You should, however, try and monitor your child's fat intake from other sources and make sure that he is developing eating habits that will lead to a lifetime of healthy eating choices. When cooking, use small amounts of oil and fat. You should choose lean cuts of meat and poultry and take off any visible fat from these foods. Try and broil or bake foods rather than fry them. (These are good tips for adults as well.)

Keep in mind that children (and adults) need some fat in their diets. All types of food are acceptable and sometimes necessary, in moderation.


Whenever possible, offer whole grains instead of plain white breads and pasta. Try a cheese toast on whole wheat or make brown rice instead of white rice. Throw a teaspoon or two of wheat germ into some of your recipes. Whole grains give your child more nutrition and fiber that is essential for a healthy diet. Don't assume your child won't eat whole wheat. Try it, she may like it!


Preschool children are not too young to learn about proper nutrition. Tell your child ages four and up about the importance of eating different types of foods and teach her which foods come from what groups. During mealtime you can play a game to see what your child remembers. See how many foods your child can put in the right "food group" or have her count how many different types of foods there are on the table during each meal. (Your goal should be to have several at each meal.)


Don't expect your child to stick to a healthy diet if all she sees you eat is junk food. If you don't eat vegetables, don't expect your child to want to. As in every part of life, you need to be a good model for your child. Sticking to a healthy diet yourself is perhaps the best way to teach your child what she should eat.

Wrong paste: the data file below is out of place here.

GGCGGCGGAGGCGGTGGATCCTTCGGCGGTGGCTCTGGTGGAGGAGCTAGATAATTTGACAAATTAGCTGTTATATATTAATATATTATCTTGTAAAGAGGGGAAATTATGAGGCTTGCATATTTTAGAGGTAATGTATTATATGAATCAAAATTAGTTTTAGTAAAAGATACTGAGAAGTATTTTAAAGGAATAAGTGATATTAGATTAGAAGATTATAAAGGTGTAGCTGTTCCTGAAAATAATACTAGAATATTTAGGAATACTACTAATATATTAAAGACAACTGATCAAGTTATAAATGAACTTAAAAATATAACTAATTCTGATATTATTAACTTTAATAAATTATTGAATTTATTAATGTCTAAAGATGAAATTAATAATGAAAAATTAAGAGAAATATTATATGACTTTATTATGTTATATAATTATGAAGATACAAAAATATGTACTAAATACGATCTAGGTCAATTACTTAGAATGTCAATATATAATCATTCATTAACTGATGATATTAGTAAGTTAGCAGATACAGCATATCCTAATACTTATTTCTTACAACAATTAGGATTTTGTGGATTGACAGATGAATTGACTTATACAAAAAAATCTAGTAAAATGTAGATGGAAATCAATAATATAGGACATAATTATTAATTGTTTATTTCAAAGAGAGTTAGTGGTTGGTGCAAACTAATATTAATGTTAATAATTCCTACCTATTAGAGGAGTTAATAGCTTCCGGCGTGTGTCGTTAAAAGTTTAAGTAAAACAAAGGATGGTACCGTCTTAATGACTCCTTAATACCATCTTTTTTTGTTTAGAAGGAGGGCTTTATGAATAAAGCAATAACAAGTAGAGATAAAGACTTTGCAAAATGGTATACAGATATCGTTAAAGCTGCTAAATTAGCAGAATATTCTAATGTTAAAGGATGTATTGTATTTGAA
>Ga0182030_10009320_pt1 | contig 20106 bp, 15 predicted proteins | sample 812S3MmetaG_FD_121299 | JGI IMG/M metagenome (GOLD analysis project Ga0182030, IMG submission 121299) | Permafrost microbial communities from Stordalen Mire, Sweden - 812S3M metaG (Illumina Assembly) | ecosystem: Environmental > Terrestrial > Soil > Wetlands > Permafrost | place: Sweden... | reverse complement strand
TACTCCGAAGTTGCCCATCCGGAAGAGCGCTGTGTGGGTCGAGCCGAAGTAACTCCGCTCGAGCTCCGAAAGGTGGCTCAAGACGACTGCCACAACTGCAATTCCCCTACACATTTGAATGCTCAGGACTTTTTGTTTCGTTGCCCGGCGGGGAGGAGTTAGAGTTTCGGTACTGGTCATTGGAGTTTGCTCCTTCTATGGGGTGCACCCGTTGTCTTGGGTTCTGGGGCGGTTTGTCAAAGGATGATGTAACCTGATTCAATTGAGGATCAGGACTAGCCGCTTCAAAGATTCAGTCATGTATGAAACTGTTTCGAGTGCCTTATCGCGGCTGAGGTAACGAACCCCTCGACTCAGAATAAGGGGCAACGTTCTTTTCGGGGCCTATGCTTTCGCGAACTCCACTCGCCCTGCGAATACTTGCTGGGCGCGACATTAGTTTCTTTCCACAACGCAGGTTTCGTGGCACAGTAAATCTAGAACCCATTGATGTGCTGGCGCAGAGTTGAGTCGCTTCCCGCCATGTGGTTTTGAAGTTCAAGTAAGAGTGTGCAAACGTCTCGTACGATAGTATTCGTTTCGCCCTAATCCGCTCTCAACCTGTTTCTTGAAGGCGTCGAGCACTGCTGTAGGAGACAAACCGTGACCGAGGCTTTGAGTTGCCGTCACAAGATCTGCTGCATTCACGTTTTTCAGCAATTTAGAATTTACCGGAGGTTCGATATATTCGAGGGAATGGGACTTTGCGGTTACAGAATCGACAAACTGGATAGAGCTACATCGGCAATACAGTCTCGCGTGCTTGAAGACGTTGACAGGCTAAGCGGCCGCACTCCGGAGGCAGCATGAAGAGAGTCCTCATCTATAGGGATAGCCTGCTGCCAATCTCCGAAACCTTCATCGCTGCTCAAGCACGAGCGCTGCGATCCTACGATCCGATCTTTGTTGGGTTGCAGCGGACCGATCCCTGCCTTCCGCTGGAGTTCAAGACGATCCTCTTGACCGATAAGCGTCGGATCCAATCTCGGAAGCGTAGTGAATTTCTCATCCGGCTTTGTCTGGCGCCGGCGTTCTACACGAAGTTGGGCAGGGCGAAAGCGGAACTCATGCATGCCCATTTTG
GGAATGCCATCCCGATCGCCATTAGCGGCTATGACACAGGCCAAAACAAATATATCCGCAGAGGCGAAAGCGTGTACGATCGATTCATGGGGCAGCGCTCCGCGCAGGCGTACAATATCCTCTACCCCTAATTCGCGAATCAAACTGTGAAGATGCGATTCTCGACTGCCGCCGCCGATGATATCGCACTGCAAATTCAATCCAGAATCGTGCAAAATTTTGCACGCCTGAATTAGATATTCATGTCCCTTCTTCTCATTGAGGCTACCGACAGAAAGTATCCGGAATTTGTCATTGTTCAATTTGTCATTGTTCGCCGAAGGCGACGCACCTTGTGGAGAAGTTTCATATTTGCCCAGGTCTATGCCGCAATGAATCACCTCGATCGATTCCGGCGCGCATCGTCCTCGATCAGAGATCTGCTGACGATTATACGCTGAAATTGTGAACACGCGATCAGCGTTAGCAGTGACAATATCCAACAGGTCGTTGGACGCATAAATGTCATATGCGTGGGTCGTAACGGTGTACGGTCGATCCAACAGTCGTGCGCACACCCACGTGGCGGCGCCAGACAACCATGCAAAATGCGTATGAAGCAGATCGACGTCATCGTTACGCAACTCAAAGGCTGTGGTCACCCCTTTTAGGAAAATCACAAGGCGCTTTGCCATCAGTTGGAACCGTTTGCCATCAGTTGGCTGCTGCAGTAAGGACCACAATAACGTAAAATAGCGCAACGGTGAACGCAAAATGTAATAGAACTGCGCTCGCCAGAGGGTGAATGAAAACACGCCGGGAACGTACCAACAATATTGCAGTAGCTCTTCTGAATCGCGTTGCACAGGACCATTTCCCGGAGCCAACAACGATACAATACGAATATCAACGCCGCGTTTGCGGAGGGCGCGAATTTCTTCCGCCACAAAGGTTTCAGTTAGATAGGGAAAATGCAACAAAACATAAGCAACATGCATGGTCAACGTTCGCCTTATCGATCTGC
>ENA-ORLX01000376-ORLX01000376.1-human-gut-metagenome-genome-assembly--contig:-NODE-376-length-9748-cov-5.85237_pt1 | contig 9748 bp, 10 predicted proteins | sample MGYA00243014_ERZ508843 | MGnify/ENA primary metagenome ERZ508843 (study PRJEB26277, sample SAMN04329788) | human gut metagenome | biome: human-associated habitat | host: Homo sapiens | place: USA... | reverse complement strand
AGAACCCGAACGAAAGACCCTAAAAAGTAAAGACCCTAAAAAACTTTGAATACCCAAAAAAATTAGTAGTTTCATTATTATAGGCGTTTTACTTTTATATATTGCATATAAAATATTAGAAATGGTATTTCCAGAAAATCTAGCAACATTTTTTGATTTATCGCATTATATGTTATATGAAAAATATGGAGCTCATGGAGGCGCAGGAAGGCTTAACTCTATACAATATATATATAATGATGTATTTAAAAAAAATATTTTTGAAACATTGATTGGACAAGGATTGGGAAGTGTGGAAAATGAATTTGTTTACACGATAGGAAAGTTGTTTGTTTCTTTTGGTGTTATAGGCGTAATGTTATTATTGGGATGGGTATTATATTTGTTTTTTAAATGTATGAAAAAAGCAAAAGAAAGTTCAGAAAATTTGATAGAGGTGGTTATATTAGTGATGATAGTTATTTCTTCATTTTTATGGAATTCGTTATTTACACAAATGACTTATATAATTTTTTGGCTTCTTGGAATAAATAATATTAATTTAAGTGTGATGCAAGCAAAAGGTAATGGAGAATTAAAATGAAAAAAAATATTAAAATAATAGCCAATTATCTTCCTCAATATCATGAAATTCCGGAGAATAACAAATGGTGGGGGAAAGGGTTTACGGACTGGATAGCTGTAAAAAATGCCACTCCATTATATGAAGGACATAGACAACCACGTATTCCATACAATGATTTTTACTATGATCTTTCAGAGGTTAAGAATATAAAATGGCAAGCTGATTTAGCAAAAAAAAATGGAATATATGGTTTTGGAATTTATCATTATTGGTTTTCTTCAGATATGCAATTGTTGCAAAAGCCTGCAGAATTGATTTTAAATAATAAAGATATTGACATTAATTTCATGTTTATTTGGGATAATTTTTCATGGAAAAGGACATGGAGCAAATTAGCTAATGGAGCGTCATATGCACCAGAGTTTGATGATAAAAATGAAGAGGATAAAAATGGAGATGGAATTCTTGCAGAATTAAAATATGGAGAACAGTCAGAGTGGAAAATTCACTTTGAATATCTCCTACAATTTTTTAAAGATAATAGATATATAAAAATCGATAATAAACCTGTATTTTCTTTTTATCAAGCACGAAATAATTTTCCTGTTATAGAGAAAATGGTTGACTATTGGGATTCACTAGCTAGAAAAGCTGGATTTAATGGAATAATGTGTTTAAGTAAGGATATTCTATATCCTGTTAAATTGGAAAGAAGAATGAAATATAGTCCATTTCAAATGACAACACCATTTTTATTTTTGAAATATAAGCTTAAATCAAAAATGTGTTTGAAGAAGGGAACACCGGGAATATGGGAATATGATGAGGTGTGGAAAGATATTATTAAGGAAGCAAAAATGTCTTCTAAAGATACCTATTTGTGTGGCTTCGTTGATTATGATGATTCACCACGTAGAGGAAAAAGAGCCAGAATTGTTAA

While proper nutrition is important for your child's health and appropriate growth, do not worry if your child does not eat "exactly" what she is supposed to all the time. There are all different kinds of eaters and not every child needs to eat the same things. Use the food pyramid for young children, the accompanying checklist, and the hints in this article as a guide.

If you have any concerns about your child's health or growth rate, take a trip to the pediatrician. But, as long as you are presenting the right kind of foods and your child seems to be happy, healthy and growing at a good pace, do not worry.

For some suggestions on how to deal with those picky eaters, "I Don't Like It" Avoiding Meal Time Stress


Thanks to Connie Steinberg, clinical nutritionist, for her input on the above article.

Some of the information for the article was taken from Dietary Guidelines for Children Age Two to Five, by H. Darlene Martin, Extension Nutrition Specialist. The article can be found at NebGuide.


Last modified on Wednesday, 24 April 2013 20:30
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Esther Boylan Wolfson

Esther Boylan Wolfson

Esther Wolfson , director of our Early Childhood Development Center is an Early Childhood Specialist, who received her BA in English Communications from Stern College for Women, Yeshiva University and an MA in Early Childhood Special Education from Teachers College, Columbia University, both in New York City. Esther worked as a pre-school special education teacher for seven years. Three of those years were spent working in a school for language delayed pre-schoolers, which is her area of specialty. Another special love of hers is cooking with young children. One of her most enjoyable projects was developing a program for cooking with pre-school children for three special education programs. Esther and her husband Myles have three boys aged eight, five and two-years-old. While her three lively boys and her work at WholeFamily, keep her quite busy, in her spare time (if she ever has any!) she is an avid reader who also enjoys creative writing, exercising and swimming.